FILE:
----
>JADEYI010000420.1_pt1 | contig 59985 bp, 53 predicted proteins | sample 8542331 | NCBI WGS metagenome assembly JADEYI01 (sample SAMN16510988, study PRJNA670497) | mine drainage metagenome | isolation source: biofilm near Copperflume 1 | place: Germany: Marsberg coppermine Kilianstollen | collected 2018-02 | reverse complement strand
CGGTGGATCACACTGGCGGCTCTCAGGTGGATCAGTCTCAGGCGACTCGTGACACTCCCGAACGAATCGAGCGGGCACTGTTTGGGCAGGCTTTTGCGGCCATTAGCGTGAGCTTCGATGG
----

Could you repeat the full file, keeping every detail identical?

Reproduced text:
>JADEYI010000420.1_pt1 | contig 59985 bp, 53 predicted proteins | sample 8542331 | NCBI WGS metagenome assembly JADEYI01 (sample SAMN16510988, study PRJNA670497) | mine drainage metagenome | isolation source: biofilm near Copperflume 1 | place: Germany: Marsberg coppermine Kilianstollen | collected 2018-02 | reverse complement strand
CGGTGGATCACACTGGCGGCTCTCAGGTGGATCAGTCTCAGGCGACTCGTGACACTCCCGAACGAATCGAGCGGGCACTGTTTGGGCAGGCTTTTGCGGCCATTAGCGTGAGCTTCGATGG